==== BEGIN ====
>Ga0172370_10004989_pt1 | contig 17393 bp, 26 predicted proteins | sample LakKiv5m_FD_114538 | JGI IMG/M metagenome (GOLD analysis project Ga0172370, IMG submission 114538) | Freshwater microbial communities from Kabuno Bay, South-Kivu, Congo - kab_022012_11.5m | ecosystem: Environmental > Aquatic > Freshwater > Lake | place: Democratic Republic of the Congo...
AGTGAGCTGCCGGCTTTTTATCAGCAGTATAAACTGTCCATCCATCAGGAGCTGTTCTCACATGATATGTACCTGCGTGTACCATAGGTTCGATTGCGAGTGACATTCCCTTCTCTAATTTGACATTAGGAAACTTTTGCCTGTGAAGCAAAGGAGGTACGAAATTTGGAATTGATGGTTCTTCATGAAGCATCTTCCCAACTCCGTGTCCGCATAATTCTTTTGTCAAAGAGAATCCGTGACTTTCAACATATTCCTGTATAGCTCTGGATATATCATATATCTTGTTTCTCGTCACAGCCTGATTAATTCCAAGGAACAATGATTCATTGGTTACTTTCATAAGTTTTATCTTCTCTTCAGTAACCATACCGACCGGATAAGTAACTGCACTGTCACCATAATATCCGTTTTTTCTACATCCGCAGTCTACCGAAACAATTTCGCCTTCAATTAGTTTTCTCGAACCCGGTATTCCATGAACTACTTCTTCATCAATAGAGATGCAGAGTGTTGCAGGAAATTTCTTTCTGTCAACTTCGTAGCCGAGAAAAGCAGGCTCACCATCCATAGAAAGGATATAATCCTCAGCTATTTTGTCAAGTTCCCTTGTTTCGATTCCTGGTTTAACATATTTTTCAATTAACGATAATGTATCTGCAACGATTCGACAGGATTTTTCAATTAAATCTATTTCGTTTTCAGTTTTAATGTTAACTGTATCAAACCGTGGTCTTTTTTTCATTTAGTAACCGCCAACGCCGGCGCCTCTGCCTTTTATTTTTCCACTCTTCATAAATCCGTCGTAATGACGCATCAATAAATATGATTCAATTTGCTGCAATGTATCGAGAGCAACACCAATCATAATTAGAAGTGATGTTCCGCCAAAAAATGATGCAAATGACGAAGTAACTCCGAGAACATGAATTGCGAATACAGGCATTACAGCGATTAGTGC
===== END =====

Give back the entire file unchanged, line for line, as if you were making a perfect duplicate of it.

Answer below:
>Ga0172370_10004989_pt1 | contig 17393 bp, 26 predicted proteins | sample LakKiv5m_FD_114538 | JGI IMG/M metagenome (GOLD analysis project Ga0172370, IMG submission 114538) | Freshwater microbial communities from Kabuno Bay, South-Kivu, Congo - kab_022012_11.5m | ecosystem: Environmental > Aquatic > Freshwater > Lake | place: Democratic Republic of the Congo...
AGTGAGCTGCCGGCTTTTTATCAGCAGTATAAACTGTCCATCCATCAGGAGCTGTTCTCACATGATATGTACCTGCGTGTACCATAGGTTCGATTGCGAGTGACATTCCCTTCTCTAATTTGACATTAGGAAACTTTTGCCTGTGAAGCAAAGGAGGTACGAAATTTGGAATTGATGGTTCTTCATGAAGCATCTTCCCAACTCCGTGTCCGCATAATTCTTTTGTCAAAGAGAATCCGTGACTTTCAACATATTCCTGTATAGCTCTGGATATATCATATATCTTGTTTCTCGTCACAGCCTGATTAATTCCAAGGAACAATGATTCATTGGTTACTTTCATAAGTTTTATCTTCTCTTCAGTAACCATACCGACCGGATAAGTAACTGCACTGTCACCATAATATCCGTTTTTTCTACATCCGCAGTCTACCGAAACAATTTCGCCTTCAATTAGTTTTCTCGAACCCGGTATTCCATGAACTACTTCTTCATCAATAGAGATGCAGAGTGTTGCAGGAAATTTCTTTCTGTCAACTTCGTAGCCGAGAAAAGCAGGCTCACCATCCATAGAAAGGATATAATCCTCAGCTATTTTGTCAAGTTCCCTTGTTTCGATTCCTGGTTTAACATATTTTTCAATTAACGATAATGTATCTGCAACGATTCGACAGGATTTTTCAATTAAATCTATTTCGTTTTCAGTTTTAATGTTAACTGTATCAAACCGTGGTCTTTTTTTCATTTAGTAACCGCCAACGCCGGCGCCTCTGCCTTTTATTTTTCCACTCTTCATAAATCCGTCGTAATGACGCATCAATAAATATGATTCAATTTGCTGCAATGTATCGAGAGCAACACCAATCATAATTAGAAGTGATGTTCCGCCAAAAAATGATGCAAATGACGAAGTAACTCCGAGAACATGAATTGCGAATACAGGCATTACAGCGATTAGTGC